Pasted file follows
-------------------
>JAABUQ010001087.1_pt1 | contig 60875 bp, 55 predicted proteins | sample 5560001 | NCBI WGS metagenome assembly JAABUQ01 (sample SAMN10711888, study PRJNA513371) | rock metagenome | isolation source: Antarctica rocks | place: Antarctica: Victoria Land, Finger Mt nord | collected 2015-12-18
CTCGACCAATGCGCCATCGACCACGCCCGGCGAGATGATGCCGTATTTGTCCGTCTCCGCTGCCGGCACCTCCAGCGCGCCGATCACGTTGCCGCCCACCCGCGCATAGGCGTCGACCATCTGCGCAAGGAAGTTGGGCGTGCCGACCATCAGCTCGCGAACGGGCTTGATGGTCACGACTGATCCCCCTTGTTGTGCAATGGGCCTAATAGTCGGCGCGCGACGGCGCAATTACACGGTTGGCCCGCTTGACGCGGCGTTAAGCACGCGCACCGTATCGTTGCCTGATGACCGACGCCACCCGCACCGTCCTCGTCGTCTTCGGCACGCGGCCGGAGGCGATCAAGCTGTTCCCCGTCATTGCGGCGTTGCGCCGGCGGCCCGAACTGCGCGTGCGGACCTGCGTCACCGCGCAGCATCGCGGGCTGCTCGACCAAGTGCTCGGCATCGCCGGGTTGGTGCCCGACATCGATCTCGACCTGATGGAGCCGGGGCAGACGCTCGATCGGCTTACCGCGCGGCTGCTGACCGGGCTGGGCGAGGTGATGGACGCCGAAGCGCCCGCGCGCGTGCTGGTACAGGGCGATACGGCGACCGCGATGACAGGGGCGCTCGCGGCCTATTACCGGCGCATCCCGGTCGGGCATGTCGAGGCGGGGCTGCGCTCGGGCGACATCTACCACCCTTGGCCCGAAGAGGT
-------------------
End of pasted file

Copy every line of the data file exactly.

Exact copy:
>JAABUQ010001087.1_pt1 | contig 60875 bp, 55 predicted proteins | sample 5560001 | NCBI WGS metagenome assembly JAABUQ01 (sample SAMN10711888, study PRJNA513371) | rock metagenome | isolation source: Antarctica rocks | place: Antarctica: Victoria Land, Finger Mt nord | collected 2015-12-18
CTCGACCAATGCGCCATCGACCACGCCCGGCGAGATGATGCCGTATTTGTCCGTCTCCGCTGCCGGCACCTCCAGCGCGCCGATCACGTTGCCGCCCACCCGCGCATAGGCGTCGACCATCTGCGCAAGGAAGTTGGGCGTGCCGACCATCAGCTCGCGAACGGGCTTGATGGTCACGACTGATCCCCCTTGTTGTGCAATGGGCCTAATAGTCGGCGCGCGACGGCGCAATTACACGGTTGGCCCGCTTGACGCGGCGTTAAGCACGCGCACCGTATCGTTGCCTGATGACCGACGCCACCCGCACCGTCCTCGTCGTCTTCGGCACGCGGCCGGAGGCGATCAAGCTGTTCCCCGTCATTGCGGCGTTGCGCCGGCGGCCCGAACTGCGCGTGCGGACCTGCGTCACCGCGCAGCATCGCGGGCTGCTCGACCAAGTGCTCGGCATCGCCGGGTTGGTGCCCGACATCGATCTCGACCTGATGGAGCCGGGGCAGACGCTCGATCGGCTTACCGCGCGGCTGCTGACCGGGCTGGGCGAGGTGATGGACGCCGAAGCGCCCGCGCGCGTGCTGGTACAGGGCGATACGGCGACCGCGATGACAGGGGCGCTCGCGGCCTATTACCGGCGCATCCCGGTCGGGCATGTCGAGGCGGGGCTGCGCTCGGGCGACATCTACCACCCTTGGCCCGAAGAGGT